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Every winter I get on a non-fiction reading kick. With the new(ish) year underway, now feels like a great time to think a bit about our industry and best practices, to catch up on methodologies and alternative approaches we should be thinking about, and to explore what other thought leaders are publishing.
Creativity and inspiration may not necessarily spark from dense textbook surveys of the market research landscape, but they’re a good place to start. There are two books I would recommend for anyone interested in what we do and how we do it:
- Ray Poynter’s The Handbook of Online and Social Media Research is a helpful introduction to online research, how it’s evolved over the past ten years, and how researchers reach out into the world in different ways to consult with consumers and business constituents in various categories. This book is a great place to start learning about marketing research and some of the newer and interesting ways in which consumer insights are being culled (social media, communities, etc.)
- Naresh Malhotra’s Marketing Research: An Applied Orientation, now in it’s sixth edition, is an excellent textbook for in-depth understanding of how market research can provide businesses with strategic value – exploring how insights from market research studies can be applied toward bigger picture business questions, hypotheses, and problems. This text is comprehensive, providing an overview of how many diverse market research methodologies contribute to feed into the channel of consumer feedback.
In addition to these resources, the field of psychology continues to contribute meaningful “food-for-thought” to market researchers. For a fifth (!) year in a row, Dan Ariely’s name and works have come up in our conversations around rational and emotional drivers for consumer behavior. Start with the famous Predictably Irrational, if you haven’t already, and if you find it engaging, follow his thinking through the more recent The (Honest) Truth About Dishonesty, on the shelves in many bookstores now.
I know that it seemed like last winter barely happened thanks to beautiful weather, but you might remember that in the recent past, winter storms generated hashtags on social media like #SNOMG and #Snowmageddon (a name actually picked by President Obama). Now, the Weather Channel has decided it wants to control the hashtags people use for winter storms. As such, it has decreed it will name all winter storms, claiming it will raise awareness of the storms with consumers (though I think it’s an attempt to raise awareness of its coverage).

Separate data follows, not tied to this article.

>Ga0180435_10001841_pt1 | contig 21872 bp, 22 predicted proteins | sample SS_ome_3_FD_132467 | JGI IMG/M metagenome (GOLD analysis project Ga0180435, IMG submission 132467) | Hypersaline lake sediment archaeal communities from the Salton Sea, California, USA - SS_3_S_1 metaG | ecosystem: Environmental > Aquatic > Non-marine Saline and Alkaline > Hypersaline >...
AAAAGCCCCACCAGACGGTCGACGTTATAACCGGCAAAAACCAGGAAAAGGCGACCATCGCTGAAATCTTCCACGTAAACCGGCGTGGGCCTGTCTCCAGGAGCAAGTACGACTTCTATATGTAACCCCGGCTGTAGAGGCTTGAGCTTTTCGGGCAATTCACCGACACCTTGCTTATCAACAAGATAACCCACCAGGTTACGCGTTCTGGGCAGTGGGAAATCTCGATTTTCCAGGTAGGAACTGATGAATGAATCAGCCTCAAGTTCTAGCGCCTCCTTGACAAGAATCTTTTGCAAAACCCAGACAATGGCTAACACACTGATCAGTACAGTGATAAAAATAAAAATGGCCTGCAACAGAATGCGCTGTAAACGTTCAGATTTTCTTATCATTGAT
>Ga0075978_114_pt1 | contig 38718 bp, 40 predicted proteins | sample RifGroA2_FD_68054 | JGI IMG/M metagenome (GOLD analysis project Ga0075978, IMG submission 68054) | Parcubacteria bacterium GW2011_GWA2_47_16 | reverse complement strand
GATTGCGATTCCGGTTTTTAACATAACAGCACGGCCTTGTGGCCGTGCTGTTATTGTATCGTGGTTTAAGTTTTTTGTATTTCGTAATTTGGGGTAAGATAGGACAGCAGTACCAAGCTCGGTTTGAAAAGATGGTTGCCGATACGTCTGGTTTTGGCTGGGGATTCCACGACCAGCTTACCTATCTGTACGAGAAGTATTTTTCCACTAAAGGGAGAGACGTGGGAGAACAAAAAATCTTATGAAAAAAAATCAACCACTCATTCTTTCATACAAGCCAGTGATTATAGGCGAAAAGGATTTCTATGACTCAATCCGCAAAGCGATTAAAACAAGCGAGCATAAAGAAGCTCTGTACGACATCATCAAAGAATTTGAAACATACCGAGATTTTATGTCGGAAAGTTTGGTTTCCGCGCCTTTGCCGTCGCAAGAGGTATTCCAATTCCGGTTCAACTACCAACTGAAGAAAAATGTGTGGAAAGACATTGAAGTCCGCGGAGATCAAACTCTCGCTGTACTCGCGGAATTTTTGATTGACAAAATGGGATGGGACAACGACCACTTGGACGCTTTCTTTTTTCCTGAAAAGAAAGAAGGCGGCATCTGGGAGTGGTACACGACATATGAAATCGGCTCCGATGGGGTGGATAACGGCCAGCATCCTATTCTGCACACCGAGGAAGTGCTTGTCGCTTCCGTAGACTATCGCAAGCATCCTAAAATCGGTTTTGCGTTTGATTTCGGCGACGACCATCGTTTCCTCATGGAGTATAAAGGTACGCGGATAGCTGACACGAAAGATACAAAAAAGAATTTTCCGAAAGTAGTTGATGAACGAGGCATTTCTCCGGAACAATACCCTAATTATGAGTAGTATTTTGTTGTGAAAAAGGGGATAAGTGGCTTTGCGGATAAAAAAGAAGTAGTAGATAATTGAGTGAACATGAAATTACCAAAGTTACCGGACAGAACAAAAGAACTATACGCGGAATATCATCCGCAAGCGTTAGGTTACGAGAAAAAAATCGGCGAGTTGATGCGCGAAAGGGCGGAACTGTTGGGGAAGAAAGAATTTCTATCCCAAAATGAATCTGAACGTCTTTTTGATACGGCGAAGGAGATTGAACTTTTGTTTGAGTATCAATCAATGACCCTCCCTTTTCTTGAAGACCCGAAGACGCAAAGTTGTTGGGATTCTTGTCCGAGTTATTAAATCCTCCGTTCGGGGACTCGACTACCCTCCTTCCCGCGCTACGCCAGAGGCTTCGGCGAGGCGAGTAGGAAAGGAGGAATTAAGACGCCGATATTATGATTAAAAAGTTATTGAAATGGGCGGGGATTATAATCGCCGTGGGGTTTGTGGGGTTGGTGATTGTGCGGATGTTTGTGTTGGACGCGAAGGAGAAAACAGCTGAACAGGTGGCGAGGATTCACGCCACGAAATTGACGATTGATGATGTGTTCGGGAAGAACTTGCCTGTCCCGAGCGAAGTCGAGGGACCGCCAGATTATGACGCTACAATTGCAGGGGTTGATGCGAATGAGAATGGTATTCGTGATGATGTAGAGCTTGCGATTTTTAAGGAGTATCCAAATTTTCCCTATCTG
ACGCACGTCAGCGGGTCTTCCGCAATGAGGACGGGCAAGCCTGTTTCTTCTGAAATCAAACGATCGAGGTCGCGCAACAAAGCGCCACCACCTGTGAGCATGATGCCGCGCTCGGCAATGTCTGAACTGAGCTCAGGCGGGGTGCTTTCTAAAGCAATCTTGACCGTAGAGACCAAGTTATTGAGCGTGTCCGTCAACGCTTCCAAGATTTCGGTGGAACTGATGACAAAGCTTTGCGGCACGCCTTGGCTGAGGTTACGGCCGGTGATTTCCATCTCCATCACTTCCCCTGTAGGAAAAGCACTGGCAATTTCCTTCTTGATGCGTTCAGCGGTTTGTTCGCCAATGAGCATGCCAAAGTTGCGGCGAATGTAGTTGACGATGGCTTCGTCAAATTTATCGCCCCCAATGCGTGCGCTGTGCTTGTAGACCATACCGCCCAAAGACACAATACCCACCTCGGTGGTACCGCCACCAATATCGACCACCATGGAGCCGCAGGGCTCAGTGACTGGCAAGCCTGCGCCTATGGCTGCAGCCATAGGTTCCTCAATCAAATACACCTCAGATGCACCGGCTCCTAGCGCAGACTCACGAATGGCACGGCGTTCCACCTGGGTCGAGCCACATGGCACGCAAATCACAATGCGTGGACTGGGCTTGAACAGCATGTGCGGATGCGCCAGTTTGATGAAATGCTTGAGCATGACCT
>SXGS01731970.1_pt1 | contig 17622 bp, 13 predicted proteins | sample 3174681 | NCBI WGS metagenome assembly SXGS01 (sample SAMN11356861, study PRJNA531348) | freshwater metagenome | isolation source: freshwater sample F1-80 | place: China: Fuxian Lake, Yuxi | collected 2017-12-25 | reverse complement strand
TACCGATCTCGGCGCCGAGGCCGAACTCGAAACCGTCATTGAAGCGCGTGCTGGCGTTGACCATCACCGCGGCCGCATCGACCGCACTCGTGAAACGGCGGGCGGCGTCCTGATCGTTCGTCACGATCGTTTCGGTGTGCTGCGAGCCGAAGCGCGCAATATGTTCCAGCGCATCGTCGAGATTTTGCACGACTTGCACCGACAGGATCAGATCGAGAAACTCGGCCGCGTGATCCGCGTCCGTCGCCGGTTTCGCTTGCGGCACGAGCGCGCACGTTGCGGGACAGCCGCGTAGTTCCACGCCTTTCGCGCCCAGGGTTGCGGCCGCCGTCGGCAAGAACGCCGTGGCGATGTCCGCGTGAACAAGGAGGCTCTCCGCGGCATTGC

So it sounds like an interesting way to engage consumers via social media, right? The problem is that it feels very forced and made up. When hashtags like #SNOMG showed up on Twitter it was because users were controlling the conversation and enjoying it. I suspect that no one will use the storm names, unless it is to mock the names themselves.
That mocking, has already started rather spontaneously as the AV Club posted an article on it, noticed that one of the names was “KHAN” and the comments immediately filled with sarcastic references to Star Trek II: The Wrath of Khan (among others). It’s a lesson many companies have a hard time learning, you can’t force social media. While you can wind it up, once you send it out into the world it will carve it’s own path. I suspect this attempt will be met with an old standard hashtag on social media: #fail.
If you’ve been within ten feet of a computer or any news source within the past week and a half, you must be aware of the Gap logo redesign saga. Well, the story has played out now and ends with Gap running back to its older but more favored logo and kicking its new short term love to the curb.